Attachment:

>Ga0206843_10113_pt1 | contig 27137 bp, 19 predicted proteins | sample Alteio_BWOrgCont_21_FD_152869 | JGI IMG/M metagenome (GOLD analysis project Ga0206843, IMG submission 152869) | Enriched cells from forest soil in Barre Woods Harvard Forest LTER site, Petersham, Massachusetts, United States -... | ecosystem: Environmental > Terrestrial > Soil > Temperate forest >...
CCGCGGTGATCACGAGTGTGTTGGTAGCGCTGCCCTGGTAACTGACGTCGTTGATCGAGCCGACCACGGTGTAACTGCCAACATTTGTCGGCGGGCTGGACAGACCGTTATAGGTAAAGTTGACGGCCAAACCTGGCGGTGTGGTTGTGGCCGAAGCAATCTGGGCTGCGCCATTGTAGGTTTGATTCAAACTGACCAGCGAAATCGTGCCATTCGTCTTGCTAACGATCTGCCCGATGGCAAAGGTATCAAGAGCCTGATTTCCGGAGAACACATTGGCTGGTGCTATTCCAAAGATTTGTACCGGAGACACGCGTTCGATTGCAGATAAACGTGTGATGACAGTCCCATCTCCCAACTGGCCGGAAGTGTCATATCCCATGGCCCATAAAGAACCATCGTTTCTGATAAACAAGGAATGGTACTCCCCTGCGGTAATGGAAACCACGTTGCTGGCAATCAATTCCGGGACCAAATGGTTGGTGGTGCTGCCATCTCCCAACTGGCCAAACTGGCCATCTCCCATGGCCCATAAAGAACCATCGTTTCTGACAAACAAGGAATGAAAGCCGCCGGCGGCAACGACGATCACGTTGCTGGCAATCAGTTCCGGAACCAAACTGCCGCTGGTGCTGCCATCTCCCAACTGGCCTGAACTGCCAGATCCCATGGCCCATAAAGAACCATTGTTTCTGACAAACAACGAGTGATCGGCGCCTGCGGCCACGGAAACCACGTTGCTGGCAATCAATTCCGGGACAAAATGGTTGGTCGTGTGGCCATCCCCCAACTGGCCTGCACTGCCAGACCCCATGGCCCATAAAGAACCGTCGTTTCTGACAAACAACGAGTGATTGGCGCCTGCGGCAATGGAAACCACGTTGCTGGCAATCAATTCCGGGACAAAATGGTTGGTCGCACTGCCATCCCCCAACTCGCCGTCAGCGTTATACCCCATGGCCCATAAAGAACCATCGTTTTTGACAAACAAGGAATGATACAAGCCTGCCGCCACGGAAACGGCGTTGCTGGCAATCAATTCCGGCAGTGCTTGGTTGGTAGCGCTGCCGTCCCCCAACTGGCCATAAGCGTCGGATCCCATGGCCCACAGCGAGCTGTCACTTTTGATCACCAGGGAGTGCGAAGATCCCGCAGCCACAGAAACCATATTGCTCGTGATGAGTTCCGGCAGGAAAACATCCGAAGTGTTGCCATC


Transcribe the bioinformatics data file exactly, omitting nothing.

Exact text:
>Ga0206843_10113_pt1 | contig 27137 bp, 19 predicted proteins | sample Alteio_BWOrgCont_21_FD_152869 | JGI IMG/M metagenome (GOLD analysis project Ga0206843, IMG submission 152869) | Enriched cells from forest soil in Barre Woods Harvard Forest LTER site, Petersham, Massachusetts, United States -... | ecosystem: Environmental > Terrestrial > Soil > Temperate forest >...
CCGCGGTGATCACGAGTGTGTTGGTAGCGCTGCCCTGGTAACTGACGTCGTTGATCGAGCCGACCACGGTGTAACTGCCAACATTTGTCGGCGGGCTGGACAGACCGTTATAGGTAAAGTTGACGGCCAAACCTGGCGGTGTGGTTGTGGCCGAAGCAATCTGGGCTGCGCCATTGTAGGTTTGATTCAAACTGACCAGCGAAATCGTGCCATTCGTCTTGCTAACGATCTGCCCGATGGCAAAGGTATCAAGAGCCTGATTTCCGGAGAACACATTGGCTGGTGCTATTCCAAAGATTTGTACCGGAGACACGCGTTCGATTGCAGATAAACGTGTGATGACAGTCCCATCTCCCAACTGGCCGGAAGTGTCATATCCCATGGCCCATAAAGAACCATCGTTTCTGATAAACAAGGAATGGTACTCCCCTGCGGTAATGGAAACCACGTTGCTGGCAATCAATTCCGGGACCAAATGGTTGGTGGTGCTGCCATCTCCCAACTGGCCAAACTGGCCATCTCCCATGGCCCATAAAGAACCATCGTTTCTGACAAACAAGGAATGAAAGCCGCCGGCGGCAACGACGATCACGTTGCTGGCAATCAGTTCCGGAACCAAACTGCCGCTGGTGCTGCCATCTCCCAACTGGCCTGAACTGCCAGATCCCATGGCCCATAAAGAACCATTGTTTCTGACAAACAACGAGTGATCGGCGCCTGCGGCCACGGAAACCACGTTGCTGGCAATCAATTCCGGGACAAAATGGTTGGTCGTGTGGCCATCCCCCAACTGGCCTGCACTGCCAGACCCCATGGCCCATAAAGAACCGTCGTTTCTGACAAACAACGAGTGATTGGCGCCTGCGGCAATGGAAACCACGTTGCTGGCAATCAATTCCGGGACAAAATGGTTGGTCGCACTGCCATCCCCCAACTCGCCGTCAGCGTTATACCCCATGGCCCATAAAGAACCATCGTTTTTGACAAACAAGGAATGATACAAGCCTGCCGCCACGGAAACGGCGTTGCTGGCAATCAATTCCGGCAGTGCTTGGTTGGTAGCGCTGCCGTCCCCCAACTGGCCATAAGCGTCGGATCCCATGGCCCACAGCGAGCTGTCACTTTTGATCACCAGGGAGTGCGAAGATCCCGCAGCCACAGAAACCATATTGCTCGTGATGAGTTCCGGCAGGAAAACATCCGAAGTGTTGCCATC